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A heavenly halo

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The spotlight may seem to shine more brightly on scientists who interpret data than on those who crunch the numbers that make it possible. But U of C statistician Eric D. Kolaczyk, SB'90, knows the value of his role in developing the computer program that helped discover a halo of gamma rays around the Milky Way.
"In some sense, my two collaborators are the concert pianists who turned out this wonderful piece, and I made the piano," says the 29-year-old Kolaczyk, an assistant professor in statistics. "They could not have made the music without the piano."
Using Kolaczykís program, Dave Dixon, a physicist at the University of California, Riverside, and Dieter Hartmann, an astrophysicist at Clemson, found an aurora of gamma rays thousands of light years thick that may surround the entire Milky Way. The scientists presented their discovery at last Novemberís meeting of the high- energy astrophysics division of the American Astronomical Society. 
"There isnít any obvious source for these gamma rays," says Dixon, though he and Hartmann have suggested several possible explanations. Perhaps the halo occurs when high-energy cosmic rays collide with photons of low-energy light, such as visible or infrared light. Or perhaps it is emitted by rapidly spinning neutron stars. It could even be evidence of dark matter, the missing mass of the universe that scientists have not been able to observe directly.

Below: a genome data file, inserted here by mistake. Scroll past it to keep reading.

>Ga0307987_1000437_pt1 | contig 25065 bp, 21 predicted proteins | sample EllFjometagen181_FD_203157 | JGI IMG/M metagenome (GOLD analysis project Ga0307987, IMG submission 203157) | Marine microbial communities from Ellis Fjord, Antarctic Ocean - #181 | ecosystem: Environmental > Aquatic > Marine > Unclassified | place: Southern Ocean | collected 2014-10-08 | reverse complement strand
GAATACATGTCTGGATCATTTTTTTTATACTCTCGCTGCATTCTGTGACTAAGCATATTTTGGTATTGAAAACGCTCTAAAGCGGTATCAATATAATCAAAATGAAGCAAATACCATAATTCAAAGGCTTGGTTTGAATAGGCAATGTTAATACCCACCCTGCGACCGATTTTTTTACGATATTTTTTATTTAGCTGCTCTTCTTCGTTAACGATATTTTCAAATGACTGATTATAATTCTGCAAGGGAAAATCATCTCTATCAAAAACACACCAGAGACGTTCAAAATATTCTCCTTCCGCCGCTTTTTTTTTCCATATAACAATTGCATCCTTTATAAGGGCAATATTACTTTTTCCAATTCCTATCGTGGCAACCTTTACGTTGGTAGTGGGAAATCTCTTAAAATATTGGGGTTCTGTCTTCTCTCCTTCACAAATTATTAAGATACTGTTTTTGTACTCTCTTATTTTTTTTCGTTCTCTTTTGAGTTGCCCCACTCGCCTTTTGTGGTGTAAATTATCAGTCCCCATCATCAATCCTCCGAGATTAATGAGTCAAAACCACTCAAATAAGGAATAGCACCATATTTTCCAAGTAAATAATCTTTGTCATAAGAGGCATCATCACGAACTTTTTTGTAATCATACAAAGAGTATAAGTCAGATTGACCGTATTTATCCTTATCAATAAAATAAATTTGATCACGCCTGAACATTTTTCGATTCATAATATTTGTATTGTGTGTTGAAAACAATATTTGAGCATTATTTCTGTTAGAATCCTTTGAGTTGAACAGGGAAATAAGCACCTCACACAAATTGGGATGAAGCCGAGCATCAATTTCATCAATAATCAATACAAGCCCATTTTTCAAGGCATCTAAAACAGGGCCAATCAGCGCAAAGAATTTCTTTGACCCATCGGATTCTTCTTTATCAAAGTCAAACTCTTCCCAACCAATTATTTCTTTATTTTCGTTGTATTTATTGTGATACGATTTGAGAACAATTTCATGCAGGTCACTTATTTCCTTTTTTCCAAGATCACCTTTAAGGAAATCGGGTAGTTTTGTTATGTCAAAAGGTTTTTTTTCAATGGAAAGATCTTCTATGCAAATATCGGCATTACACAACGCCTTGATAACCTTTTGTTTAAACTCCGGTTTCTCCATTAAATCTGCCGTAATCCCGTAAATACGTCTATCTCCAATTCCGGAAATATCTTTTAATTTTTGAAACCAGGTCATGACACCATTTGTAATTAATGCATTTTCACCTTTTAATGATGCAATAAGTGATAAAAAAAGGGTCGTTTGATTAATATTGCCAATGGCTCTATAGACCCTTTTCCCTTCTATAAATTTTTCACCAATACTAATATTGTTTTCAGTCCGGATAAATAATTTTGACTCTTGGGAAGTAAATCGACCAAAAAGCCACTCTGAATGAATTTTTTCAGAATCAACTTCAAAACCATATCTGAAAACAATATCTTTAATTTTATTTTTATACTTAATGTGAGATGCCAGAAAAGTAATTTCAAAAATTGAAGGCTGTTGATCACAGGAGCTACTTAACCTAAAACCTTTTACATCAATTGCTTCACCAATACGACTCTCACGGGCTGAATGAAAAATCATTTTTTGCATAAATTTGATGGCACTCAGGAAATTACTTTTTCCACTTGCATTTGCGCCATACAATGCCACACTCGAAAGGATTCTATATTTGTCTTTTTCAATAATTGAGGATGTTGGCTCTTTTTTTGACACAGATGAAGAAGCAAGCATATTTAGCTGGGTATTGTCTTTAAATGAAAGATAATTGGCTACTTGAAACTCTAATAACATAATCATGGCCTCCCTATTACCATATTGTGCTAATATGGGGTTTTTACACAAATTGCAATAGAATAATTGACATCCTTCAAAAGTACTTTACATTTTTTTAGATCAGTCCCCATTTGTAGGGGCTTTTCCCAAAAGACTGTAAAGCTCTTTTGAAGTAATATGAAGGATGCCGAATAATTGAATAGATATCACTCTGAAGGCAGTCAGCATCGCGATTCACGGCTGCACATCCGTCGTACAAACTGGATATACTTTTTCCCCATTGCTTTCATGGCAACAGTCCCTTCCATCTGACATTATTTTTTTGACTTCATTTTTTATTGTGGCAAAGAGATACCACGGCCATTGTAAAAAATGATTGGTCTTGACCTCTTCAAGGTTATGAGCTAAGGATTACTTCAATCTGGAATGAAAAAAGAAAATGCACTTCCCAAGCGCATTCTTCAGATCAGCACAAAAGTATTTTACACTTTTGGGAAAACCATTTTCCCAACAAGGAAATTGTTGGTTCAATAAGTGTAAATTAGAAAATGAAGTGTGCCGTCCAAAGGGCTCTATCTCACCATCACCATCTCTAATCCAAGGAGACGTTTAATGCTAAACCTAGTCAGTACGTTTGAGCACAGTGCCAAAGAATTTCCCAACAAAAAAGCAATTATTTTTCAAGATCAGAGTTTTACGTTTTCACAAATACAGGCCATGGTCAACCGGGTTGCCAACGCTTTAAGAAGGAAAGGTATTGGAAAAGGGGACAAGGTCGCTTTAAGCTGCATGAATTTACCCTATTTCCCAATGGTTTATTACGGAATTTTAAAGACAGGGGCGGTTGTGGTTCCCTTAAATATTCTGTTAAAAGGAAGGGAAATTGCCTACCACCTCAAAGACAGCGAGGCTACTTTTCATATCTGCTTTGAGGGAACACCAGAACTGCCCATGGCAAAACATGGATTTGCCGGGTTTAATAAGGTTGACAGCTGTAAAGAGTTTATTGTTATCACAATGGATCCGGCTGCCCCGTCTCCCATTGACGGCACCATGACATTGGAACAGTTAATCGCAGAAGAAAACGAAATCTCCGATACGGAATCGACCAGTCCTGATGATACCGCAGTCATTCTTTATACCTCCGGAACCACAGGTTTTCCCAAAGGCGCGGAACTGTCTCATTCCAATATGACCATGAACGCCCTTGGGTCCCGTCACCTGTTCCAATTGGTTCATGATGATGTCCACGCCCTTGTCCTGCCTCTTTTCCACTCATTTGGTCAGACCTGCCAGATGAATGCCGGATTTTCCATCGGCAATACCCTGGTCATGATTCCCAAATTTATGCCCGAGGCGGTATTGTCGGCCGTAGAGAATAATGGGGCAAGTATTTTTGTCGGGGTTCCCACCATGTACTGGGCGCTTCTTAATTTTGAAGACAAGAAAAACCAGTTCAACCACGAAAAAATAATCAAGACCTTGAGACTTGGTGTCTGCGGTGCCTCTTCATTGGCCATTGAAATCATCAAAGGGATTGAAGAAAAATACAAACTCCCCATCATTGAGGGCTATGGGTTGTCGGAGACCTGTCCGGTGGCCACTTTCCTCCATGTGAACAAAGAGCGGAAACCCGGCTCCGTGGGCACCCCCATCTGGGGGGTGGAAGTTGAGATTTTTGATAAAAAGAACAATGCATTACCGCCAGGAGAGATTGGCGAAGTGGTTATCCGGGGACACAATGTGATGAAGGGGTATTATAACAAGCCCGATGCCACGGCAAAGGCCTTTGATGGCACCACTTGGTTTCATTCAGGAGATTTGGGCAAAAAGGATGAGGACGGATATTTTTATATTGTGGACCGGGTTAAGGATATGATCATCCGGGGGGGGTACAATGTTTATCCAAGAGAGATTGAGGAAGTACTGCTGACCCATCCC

The physicists collected their data on the halo using a telescope aboard the Compton Gamma Ray Observatory orbiting Earth. The telescope recorded the direction and energy of gamma-ray photons, but the pictures it produced were blurred by "noise" similar to the static on a TV screen. The physicists needed a program that could create more meaningful pictures, so last February, through an on-line newsletter, Dixon contacted Kolaczyk, who had been working on some relevant imaging tools. The statistician, who earned his Ph.D. from Stanford, began working with the physicists via telephone and the Internet, never to meet them in person.
Relying on statistical techniques and a new imaging tool called the wavelet transform, Kolaczyk spent the spring perfecting an applicable algorithm. The resulting computer program-Translationally Invariant Poisson Smoothing using Haar wavelets, or TIPSH-is able to "denoise" signals and images by assigning high numeric values to useful data and low values to noise. Allowing only data that crossed a certain threshold value to appear in the final picture, the program created a clear image of the hidden halo.
Kolaczyk, who is spending the year as a visiting assistant professor at Harvard, is now experimenting with other methods that would achieve the same results without relying on wavelets. Advances in the technique, he hopes, may one day lead to more information about the universeís mysterious dark matter.-C.S.

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